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Decentralised sanitation

ISSN NO:

Vol NO: VOL. 15, ISSUE 89,

"Indian cities generate an estimated 38354 million litres per day (MLD) of wastewater. However, only 8.5 per cent of it is treated according to the Central Pollution Control Board. This is because the existing sewage infrastructure in cities is woefully inadequate to treat all the wastewater generated. Untreated water, unfortunately, can find its way into our rivers and streams, or much worse, seep into the soil to contaminate underground aquifers forever.

In most industrial and urban centres, infrastructural and basic services are stretched to the seams. Hence, it is difficult or well-nigh impossible to integrate newer sections into the sewerage and other services. Even within cities, slum pockets remain unserved, posing a major danger to health.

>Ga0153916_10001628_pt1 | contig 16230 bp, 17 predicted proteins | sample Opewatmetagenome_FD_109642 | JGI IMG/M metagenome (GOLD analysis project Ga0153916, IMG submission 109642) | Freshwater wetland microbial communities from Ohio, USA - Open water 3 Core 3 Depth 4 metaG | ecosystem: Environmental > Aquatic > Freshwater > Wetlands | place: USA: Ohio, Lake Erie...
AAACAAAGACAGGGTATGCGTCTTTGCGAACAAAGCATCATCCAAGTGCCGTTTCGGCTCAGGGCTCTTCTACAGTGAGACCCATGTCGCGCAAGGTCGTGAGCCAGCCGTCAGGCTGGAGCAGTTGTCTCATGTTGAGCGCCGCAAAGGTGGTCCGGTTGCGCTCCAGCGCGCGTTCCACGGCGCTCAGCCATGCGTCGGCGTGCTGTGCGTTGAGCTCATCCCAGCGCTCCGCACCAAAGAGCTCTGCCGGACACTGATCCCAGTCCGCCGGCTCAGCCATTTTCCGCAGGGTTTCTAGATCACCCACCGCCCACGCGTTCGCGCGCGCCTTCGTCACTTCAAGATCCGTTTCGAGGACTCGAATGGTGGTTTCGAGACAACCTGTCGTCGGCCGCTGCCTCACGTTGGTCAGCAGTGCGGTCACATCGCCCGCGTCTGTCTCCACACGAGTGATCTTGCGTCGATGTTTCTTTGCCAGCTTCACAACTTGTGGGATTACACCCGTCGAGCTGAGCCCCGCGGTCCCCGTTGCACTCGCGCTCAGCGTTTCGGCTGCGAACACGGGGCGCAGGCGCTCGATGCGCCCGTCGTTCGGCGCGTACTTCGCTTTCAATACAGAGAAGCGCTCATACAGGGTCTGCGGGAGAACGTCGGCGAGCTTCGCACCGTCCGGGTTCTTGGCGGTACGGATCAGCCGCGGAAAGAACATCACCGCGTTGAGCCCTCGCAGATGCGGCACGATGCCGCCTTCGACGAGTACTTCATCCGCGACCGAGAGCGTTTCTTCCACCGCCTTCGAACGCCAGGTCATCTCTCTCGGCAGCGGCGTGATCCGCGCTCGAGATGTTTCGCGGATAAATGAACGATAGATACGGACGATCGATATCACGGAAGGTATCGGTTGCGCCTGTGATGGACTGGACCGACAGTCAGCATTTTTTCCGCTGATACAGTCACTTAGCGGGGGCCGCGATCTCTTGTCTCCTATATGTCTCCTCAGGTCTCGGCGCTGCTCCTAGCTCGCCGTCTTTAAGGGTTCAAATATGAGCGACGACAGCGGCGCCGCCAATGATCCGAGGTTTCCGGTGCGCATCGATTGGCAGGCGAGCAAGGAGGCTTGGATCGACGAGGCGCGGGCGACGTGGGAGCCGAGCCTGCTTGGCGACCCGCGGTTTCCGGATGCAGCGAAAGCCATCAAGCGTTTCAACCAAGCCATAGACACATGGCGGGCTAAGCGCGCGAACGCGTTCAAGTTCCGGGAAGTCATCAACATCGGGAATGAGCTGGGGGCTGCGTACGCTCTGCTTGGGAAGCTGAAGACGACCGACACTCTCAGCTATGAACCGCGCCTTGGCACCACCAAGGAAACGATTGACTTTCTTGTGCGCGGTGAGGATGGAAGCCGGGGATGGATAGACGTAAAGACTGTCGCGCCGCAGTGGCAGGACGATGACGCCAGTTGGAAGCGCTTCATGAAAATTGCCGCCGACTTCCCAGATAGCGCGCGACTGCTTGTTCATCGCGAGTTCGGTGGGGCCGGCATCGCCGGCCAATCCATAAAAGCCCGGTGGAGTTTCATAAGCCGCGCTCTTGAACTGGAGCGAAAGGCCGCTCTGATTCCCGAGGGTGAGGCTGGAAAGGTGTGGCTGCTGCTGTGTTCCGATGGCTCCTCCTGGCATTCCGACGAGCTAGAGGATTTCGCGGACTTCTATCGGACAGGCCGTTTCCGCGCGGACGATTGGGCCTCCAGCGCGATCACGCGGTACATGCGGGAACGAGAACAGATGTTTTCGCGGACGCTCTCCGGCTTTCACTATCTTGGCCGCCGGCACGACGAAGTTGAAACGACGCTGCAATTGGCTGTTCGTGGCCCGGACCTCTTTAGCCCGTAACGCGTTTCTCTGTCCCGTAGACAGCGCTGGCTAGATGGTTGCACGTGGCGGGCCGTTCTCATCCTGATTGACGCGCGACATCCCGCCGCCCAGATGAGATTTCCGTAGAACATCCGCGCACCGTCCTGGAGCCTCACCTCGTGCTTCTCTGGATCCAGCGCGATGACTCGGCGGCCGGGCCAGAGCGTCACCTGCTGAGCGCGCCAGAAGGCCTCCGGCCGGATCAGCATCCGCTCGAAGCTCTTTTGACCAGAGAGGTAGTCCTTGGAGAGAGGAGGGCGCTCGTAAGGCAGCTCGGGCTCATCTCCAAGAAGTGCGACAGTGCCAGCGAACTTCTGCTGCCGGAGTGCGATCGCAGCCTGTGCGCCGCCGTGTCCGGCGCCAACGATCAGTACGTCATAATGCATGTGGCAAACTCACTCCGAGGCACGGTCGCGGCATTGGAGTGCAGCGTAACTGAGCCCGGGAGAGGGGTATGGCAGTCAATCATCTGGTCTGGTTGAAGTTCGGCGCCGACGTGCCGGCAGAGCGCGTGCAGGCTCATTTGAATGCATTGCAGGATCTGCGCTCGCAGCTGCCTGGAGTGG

This is where DEWATS, or decentralised wastewater treatment systems can help. The Centre for Advanced Solutions (CASS), of the Centre for DEWATS Dissemination (CDD) Society, set up through the collaborative efforts of the Bremen Overseas Research and Development Association (BORDA), and the Rajiv Gandhi Rural Housing Corporation Limited (RGRHCL), has initiated several such projects all over India.

DEWATS design

In a general DEWATS design, the wastewater—a combination of grey and




  • ₹ 25.00

    Rina Mukherji

    Space constraints prevent Indian cities from laying sewerage lines for new or underserved pockets. DEWATS systems can help here.

    The author is a senior scientific writer from Kolkata. rina_mukherji@yahoo.com

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